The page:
• bind-err
Comment by Mike Fikes [ 20/Mar/16 5:51 PM ]

Juho: Yep. Perhaps they would be added to this set (perhaps as a separate defect ticket?): https://github.com/clojure/clojurescript/blob/master/src/main/clojure/cljs/repl.cljc#L40-L43

Comment by David Nolen [ 21/Mar/16 1:43 PM ]

fixed https://github.com/clojure/clojurescript/commit/177b05fc5935c659e4829b7b1798e216b6797bec





[CLJS-1575] Combination of - and _ params causes JSC_DUPLICATE_PARAM Created: 17/Feb/16  Updated: 18/Mar/16

Status: Open
Project: ClojureScript
Component/s: None
Affects Version/s: None
Fix Version/s: None

Type: Defect Priority: Minor
Reporter: Peter Jaros Assignee: Unassigned
Resolution: Unresolved Votes: 0
Labels: None


 Description   

The following function definitions each cause ERROR: JSC_DUPLICATE_PARAM. Parse error. Duplicate parameter name "_" at compile time with :advanced compilation:

Unable to find source-code formatter for language: clojure. Available languages are: javascript, sql, xhtml, actionscript, none, html, xml, java
(defn causes-duplicate-param [{_ :foo}]
  (reify
    Object
    (a-function [-]
      (fn [] "arbitrary function inside a-function body"))))

(defn causes-duplicate-param [{- :foo}]
  (reify
    Object
    (a-function [_]
      (fn [] "arbitrary function inside a-function body"))))

They generate, respectively:

duplicate_param_name_demo.core.t_duplicate_param_name_demo$core1601.prototype.a_function = ((function (map__1599,map__1599__$1,_){
return (function (){
var self__ = this;
var _ = this;
return ((function (_,map__1599,map__1599__$1,_){
return (function (){
return "arbitrary function inside a-function body";
});
;})(_,map__1599,map__1599__$1,_))
});})(map__1599,map__1599__$1,_))
;

duplicate_param_name_demo.core.t_duplicate_param_name_demo$core1612.prototype.a_function = ((function (map__1610,map__1610__$1,_){
return (function (){
var self__ = this;
var _ = this;
return ((function (_,map__1610,map__1610__$1,_){
return (function (){
return "arbitrary function inside a-function body";
});
;})(_,map__1610,map__1610__$1,_))
});})(map__1610,map__1610__$1,_))
;

(Notice the duplicate _ param on the 5th line of each.)

The following do not:

Unable to find source-code formatter for language: clojure. Available languages are: javascript, sql, xhtml, actionscript, none, html, xml, java
(defn causes-duplicate-param [{- :foo}]
  (reify
    Object
    (a-function [-]
      (fn [] "arbitrary function inside a-function body"))))

(defn causes-duplicate-param [{_ :foo}]
  (reify
    Object
    (a-function [_]
      (fn [] "arbitrary function inside a-function body"))))

They generate:

duplicate_param_name_demo.core.t_duplicate_param_name_demo$core1601.prototype.a_function = ((function (map__1599,map__1599__$1,_){
return (function (){
var self__ = this;
var ___$1 = this;
return ((function (___$1,map__1599,map__1599__$1,_){
return (function (){
return "arbitrary function inside a-function body";
});
;})(___$1,map__1599,map__1599__$1,_))
});})(map__1599,map__1599__$1,_))
;

duplicate_param_name_demo.core.t_duplicate_param_name_demo$core1612.prototype.a_function = ((function (map__1610,map__1610__$1,_){
return (function (){
var self__ = this;
var ___$1 = this;
return ((function (___$1,map__1610,map__1610__$1,_){
return (function (){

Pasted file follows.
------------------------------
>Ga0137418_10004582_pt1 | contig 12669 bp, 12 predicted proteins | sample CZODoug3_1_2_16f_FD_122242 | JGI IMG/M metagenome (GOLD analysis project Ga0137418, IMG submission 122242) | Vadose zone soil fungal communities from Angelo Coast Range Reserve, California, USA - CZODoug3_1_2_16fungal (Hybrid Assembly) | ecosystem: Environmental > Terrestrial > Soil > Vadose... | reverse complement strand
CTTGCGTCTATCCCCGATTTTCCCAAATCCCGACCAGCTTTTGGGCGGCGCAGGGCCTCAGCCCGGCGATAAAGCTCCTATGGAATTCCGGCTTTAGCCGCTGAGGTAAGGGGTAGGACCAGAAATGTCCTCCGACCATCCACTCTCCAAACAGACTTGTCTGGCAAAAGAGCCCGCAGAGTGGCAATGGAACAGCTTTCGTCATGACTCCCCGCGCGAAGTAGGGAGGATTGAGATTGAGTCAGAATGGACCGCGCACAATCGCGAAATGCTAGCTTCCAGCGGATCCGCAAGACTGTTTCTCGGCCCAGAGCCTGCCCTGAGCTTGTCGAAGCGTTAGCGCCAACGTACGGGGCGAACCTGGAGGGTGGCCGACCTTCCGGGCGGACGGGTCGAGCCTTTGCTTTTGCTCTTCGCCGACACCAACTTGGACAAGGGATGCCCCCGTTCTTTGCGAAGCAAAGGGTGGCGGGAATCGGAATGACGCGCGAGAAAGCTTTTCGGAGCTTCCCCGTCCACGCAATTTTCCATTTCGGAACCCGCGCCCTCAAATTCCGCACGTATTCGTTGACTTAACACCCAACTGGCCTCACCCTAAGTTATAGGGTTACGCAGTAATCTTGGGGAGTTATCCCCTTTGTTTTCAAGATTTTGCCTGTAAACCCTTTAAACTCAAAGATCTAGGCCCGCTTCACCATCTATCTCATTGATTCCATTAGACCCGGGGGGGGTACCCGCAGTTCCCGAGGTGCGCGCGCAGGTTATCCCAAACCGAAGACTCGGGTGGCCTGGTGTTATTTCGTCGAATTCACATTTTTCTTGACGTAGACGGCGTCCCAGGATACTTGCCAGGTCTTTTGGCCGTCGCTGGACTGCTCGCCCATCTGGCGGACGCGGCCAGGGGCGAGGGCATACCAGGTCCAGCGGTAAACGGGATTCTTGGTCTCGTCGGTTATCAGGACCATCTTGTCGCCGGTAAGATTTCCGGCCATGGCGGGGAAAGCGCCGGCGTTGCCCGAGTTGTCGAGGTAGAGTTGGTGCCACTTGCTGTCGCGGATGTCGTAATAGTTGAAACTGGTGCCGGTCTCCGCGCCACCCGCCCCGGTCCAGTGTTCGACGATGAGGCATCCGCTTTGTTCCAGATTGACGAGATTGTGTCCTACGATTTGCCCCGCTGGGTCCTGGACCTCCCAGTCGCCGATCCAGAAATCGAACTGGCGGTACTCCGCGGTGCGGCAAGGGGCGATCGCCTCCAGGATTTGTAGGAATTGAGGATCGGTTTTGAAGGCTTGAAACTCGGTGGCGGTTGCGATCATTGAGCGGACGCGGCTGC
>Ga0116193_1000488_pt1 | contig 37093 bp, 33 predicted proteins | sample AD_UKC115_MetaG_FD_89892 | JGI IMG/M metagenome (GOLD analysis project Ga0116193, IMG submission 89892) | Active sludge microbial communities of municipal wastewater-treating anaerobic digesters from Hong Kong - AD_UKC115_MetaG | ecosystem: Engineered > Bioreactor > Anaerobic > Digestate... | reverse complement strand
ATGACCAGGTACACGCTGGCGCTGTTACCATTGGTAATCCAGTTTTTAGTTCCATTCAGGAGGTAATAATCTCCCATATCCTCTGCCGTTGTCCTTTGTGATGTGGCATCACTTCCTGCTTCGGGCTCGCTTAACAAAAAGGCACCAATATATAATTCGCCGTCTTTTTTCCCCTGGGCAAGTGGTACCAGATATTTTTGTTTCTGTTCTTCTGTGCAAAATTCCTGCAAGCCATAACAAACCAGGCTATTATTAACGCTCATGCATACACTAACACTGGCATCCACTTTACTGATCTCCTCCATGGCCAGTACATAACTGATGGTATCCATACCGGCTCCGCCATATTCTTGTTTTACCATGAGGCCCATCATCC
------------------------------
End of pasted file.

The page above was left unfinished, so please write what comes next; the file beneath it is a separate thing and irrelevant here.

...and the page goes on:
return "arbitrary function inside a-function body";
});
;})(___$1,map__1610,map__1610__$1,_))
});})(map__1610,map__1610__$1,_))
;

(Notice that one of the {} params has become __$1.)

My guess, though I haven't looked into the compiler code, is that the compiler escapes {} to _$1 when it would conflict with another {}, and also it translates - to {}, but it doesn't notice the conflict when the _ClojureScript symbols are different.



 Comments   
Comment by Peter Jaros [ 17/Feb/16 11:44 AM ]

Forgive the weird formatting errors. I couldn't find a preview function and there doesn't appear to be a way to edit the issue now that it's posted.

Comment by David Nolen [ 18/Mar/16 1:46 PM ]

This is because of munging they will become the same thing. Patch welcome.





[CLJS-1576] cljs.js sourcemap support throws on non-latin1 characters Created: 17/Feb/16  Updated: 18/Mar/16

Status: Open
Project: ClojureScript
Component/s: None
Affects Version/s: 1.7.228
Fix Version/s: None

Type: Defect Priority: Minor
Reporter: Matt Huebert Assignee: Matt Huebert
Resolution: Unresolved Votes: 0
Labels: bootstrap

Attachments: Text File CLJS-1576.patch    
Patch: Code

 Description   

In cljs.js/append-source-map we encode the source-map string in base64 without escaping non-latin1 characters. In Chrome, this throws the error: "DOMException: Failed to execute 'btoa' on 'Window': The string to be encoded contains characters outside of the Latin1 range."

Source: https://github.com/clojure/clojurescript/blob/master/src/main/cljs/cljs/js.cljs#L152

The problem & a couple of solutions are explained here: https://developer.mozilla.org/en-US/docs/Web/API/WindowBase64/Base64_encoding_and_decoding#The_Unicode_Problem



 Comments   
Comment by David Nolen [ 18/Feb/16 8:21 AM ]

Can bootstrapped users apply this and verify it works for them? Thanks.

Comment by Mike Fikes [ 18/Feb/16 10:03 AM ]

I tried this with Planck and I can confirmed that, with a function name in Japanese, sourceMappingURL does indeed change and then includes base-64 data that covers my entire set of functions (whereas previously it did not), but the Japanese function name appears to have been munged into some Latin-1 characters (which I suppose is the point of the patch).

With Planck, I can't confirm the overall functionality as Planck doesn't make use of this information with JavaScriptCore (it instead uses equivalent info stored in map files).

So, as far as I can tell, this patch is good in that it appears to be doing the right thing when run with the bootstrap compiler.